Khusraw at the castle of Shirin, from a manuscript of the Khusraw and Shirin by Nizami early 15th century Timurid period
The simurgh is depicted in Iranian art as a winged creature in the shape of a bird, gigantic enough to carry off an elephant or a whale. It appears as a kind of peacock with the head of a dog and the claws of a lion; sometimes however also with a human face. The simurgh is inherently benevolent and unambiguously female. This giant birdlike creature is so old that it has seen the world destroyed three times over, and thus possesses the knowledge of all the ages.
Babur was a turkic speaking central asian ruler descended from Timur a Turko-Mongol and Genghis Khan a mongol. Ousted from Central Asia, Babur pushed through the Khyber Pass into northern India from Afghanistan in 1526 forming the Mughal (Mongol) Empire. His son Humayun was driven out into Persia but forged diplomatic ties with the Safavid Courts. Cultural contacts between India and Iran formed an Indo-Persian styled empire after his return in 1555. His son Akbar consolidated the Mughal…
The drawing of cranes in ink on paper may have been done by Mansur, one of the leading artists of the Mughal court in the early 17th century, during the reign of Jahangir (r. 1605-1627). The emperor's memoirs show him to have been keenly interested in all aspects of the natural world. He kept a pair of saras cranes for at least five years, studying them carefully and interspersing his account of the events of courtly life with details about the birds' nesting habits.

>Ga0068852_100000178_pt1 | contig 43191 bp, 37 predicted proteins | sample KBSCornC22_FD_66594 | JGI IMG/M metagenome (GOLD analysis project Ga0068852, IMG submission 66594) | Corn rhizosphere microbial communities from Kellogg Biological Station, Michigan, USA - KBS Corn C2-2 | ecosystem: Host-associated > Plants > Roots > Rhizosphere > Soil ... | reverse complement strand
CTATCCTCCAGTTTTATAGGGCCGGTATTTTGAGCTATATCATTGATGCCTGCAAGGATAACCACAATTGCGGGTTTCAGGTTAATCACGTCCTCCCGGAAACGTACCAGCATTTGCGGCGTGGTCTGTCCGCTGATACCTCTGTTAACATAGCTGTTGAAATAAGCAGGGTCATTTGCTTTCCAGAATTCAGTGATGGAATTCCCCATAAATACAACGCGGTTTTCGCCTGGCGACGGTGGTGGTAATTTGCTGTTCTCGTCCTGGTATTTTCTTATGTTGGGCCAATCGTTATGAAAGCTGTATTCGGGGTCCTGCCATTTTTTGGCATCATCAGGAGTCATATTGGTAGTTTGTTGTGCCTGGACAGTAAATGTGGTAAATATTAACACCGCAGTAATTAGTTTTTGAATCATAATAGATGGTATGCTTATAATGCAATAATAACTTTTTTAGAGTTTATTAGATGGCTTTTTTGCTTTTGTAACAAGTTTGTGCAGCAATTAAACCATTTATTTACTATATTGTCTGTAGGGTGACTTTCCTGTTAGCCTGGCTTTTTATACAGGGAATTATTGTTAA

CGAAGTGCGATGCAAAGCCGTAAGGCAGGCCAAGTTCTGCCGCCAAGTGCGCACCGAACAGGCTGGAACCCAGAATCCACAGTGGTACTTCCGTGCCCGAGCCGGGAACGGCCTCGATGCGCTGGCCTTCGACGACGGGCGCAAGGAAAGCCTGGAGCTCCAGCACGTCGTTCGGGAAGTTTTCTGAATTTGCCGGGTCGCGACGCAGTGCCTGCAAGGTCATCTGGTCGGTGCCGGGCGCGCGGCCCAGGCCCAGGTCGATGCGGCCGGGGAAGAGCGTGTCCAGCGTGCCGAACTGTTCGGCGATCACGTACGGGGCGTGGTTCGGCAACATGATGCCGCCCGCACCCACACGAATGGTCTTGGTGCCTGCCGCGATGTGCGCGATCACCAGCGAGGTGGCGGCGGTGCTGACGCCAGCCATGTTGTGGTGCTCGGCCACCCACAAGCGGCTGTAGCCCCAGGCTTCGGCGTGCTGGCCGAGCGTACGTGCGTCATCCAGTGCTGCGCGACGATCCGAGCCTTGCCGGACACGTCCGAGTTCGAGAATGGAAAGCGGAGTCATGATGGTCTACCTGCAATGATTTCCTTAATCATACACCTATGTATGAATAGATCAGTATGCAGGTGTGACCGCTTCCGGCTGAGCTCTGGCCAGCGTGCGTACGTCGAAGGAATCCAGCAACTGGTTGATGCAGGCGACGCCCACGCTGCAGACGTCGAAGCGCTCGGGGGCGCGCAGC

The Simorgh restores Zal to Sam Ferdowsi, Shahnameh Timurid: Herat, c.1444 Patron: Mohammad Juki b. Shah Rokh Opaque watercolour, ink and gold on paper London, Royal Asiatic Society, Persian MS 239, fol. 16v
Conference of the Birds - "Katya took Rosa to hear nightingales . . . . Katya's breathing touched her as pine-needles did. All around the two women a kind of piercingly sweet ringing was on the limit of being audible. A new perception was picking up the utmost ring of waves whose center must be unreachable ecstasy. The thrilling of the darkness intensified without coming closer . . . ." - Nadine Gordimer, 'Burger's Daughter'
A woman detained by a kneeling youth | ca. 1590s | Ink, opaque watercolor and gold on paper; H: 40.6 W: 26.0 cm; Bukhara, Uzbekistan
Title(s): Female dancer turned to right, a handkerchief in each hand, the left arm raised and the right hand resting on her hip Calligrap...
Two youths early 17th century Opaque watercolor and gold on paper H: 40.1 W: 27.1 D: 0.0 cm Iran Purchase--Smithsonian Unrestricted Trust Funds, Smithsonian Collections Acquisition Program, and Dr. Arthur M. Sackler S1986.294 Freer-Sackler | The Smithsonian’s Museums of Asian Art
Late 15th Century Persian The Hoopoe Tells the Other Birds about the Simurgh (full picture) From The Conference of the Birds